SAN DIEGO — Some active-duty servicemembers will get a boost in their housing allowance beginning this month and lasting through Dec. 31, 2022.

The Department of Defense announced an increase to the Basic Allowance for Housing to several military locations, including San Diego. The BAH is an allowance to offset the cost of housing when you do not receive government-provided housing.

Secretary of Defense Lloyd J. Austin III announced measures to, “strengthen the economic security and stability of service members and their families.”

One measure includes automatically raising the BAH for active duty service members in 28 military housing areas that saw an average increase of more than 20% in rent costs this year. San Diego is one of the 28 identified. The others are: Vandenberg AFB, CA; Twenty Nine Palms MCB, CA; San Diego, CA; Dover AFB/ Rehoboth, DE; Patrick AFB, FL; Miami/Fort Lauderdale, FL; Orlando, FL; West Palm Beach, FL; Volusia County, FL; Fort Myers Beach, FL; Kings Bay/Brunswick, GA; Maui County, HI; Chicago, IL; Boston, MA; Cape Cod – Plymouth, MA; Martha’s Vineyard, MA; Brunswick, ME; Coastal Maine, ME; Fort Leonard Wood, MO; Helena, MT; Wilmington, NC; Northern New Jersey, NJ; Newport, RI; Providence, RI; Beaufort/Parris Island, SC; Knoxville, TN; Houston, TX; Quantico/Woodbridge, VA.

Secretary Austin also directed the Department of Defense to review the 2023 BAH tables to make sure the figures are reflective of the “unusually dynamic fluctuations in the housing market.”

“This is a real recognition that rent has far outpaced benefits in certain places across the country,” Marine Corps Veteran and CEO of VetVoice Foundation Janessa Goldbeck said. “When I was stationed at MCRD San Diego, we had Marines and sailors who were commuting all the way down from places like Rainbow.”

Goldbeck said she has never seen a rent relief in the military like this one and said it is a great band-aid for servicemembers, but said San Diego needs to address the bigger problem.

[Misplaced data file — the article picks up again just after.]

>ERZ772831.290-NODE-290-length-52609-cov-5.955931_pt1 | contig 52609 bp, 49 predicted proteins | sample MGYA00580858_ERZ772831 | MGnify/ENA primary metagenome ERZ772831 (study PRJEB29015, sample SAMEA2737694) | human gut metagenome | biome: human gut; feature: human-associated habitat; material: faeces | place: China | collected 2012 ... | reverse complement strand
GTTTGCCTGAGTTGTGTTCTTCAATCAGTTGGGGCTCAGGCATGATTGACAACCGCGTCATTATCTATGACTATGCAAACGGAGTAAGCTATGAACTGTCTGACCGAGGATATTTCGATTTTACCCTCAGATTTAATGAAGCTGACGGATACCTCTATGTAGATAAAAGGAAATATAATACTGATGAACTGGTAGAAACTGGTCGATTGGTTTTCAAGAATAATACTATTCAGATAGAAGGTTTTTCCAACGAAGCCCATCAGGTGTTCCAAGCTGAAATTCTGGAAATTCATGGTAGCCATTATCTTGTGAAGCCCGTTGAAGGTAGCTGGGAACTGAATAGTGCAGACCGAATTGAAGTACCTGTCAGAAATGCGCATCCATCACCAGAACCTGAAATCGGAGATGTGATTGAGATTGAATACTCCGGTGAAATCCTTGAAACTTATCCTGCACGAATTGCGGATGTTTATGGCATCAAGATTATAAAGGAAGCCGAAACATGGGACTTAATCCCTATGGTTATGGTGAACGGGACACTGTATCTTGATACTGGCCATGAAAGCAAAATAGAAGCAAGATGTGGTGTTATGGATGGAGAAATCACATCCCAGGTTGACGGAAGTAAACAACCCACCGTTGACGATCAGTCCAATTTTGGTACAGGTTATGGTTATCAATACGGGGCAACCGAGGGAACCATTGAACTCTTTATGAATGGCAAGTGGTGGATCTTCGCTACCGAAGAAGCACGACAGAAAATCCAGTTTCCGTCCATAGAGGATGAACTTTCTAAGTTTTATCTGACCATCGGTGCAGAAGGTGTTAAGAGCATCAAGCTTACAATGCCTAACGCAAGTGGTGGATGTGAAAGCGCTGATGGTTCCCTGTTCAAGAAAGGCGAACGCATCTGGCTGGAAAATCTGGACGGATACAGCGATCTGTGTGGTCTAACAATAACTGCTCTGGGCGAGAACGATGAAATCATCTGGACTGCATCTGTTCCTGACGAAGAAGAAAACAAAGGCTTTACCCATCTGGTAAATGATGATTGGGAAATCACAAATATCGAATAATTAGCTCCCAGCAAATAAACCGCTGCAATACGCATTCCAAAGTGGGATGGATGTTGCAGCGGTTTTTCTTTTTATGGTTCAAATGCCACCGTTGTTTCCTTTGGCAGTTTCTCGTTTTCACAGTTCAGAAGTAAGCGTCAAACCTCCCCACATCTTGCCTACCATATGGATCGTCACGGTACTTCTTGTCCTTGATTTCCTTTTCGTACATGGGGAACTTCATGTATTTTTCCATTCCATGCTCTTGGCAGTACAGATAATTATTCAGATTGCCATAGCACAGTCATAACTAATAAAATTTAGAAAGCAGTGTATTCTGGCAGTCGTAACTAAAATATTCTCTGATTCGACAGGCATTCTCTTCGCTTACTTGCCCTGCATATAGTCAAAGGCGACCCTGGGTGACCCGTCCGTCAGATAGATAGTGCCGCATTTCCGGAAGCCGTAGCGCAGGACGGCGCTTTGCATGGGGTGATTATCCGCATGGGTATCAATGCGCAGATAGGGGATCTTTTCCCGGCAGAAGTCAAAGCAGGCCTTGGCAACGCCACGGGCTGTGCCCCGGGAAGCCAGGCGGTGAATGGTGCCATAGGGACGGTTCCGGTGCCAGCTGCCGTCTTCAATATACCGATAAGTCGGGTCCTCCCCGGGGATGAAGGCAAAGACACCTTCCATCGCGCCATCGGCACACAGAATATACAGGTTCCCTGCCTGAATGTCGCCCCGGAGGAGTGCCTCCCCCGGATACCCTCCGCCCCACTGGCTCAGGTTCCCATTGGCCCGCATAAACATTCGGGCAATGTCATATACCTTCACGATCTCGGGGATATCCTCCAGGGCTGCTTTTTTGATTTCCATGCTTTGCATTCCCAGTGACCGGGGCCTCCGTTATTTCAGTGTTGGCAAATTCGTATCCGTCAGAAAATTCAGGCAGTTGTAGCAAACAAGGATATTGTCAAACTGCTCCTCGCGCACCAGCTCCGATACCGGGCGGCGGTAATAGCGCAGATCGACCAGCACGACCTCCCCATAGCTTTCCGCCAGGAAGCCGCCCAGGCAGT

“The long-term solution is to build more housing and we need to do that immediately and aggressively,” Goldbeck said. “This is a real problem and its impacting servicemembers and their families, and I hope that they will be able to work with congress to find the funding to continue this and take care of our Marine, sailors and Coast Guard folks locally.”

The DOD also announced they plan to cut prices at the commissaries to help families save at least 25% on grocery bills.

“Our just basic grocery bill has jumped from being like $250 every two weeks to being 4-500 every two weeks,” said Desiree, who lives in military housing.

Desiree said she shops exclusively at the commissaries, but has still seen an increase in grocery costs during inflation. Since her family, with four kids, live in military housing, she says doesn’t qualify for the rent relief.

“Military housing isn’t technically the military, so the military is trying to help us and then military housing just takes it anyways,” Desiree added.

She said the relief would have been about an extra $1,000 per month, for the next three months. She says it would have made a big difference in their family’s budget, but was disappointed to learn she did not qualify since she lives in military housing.

“It would have made things so much less stressful when right now we are wondering how we are going to celebrate birthdays and plan a sufficient Christmas for our kids, because we’re using credit cards to pay groceries right now,” Desiree said.

Depending on if the servicemember has dependents, the temporary BAH increase ranges from several hundred dollars to more than $1,000.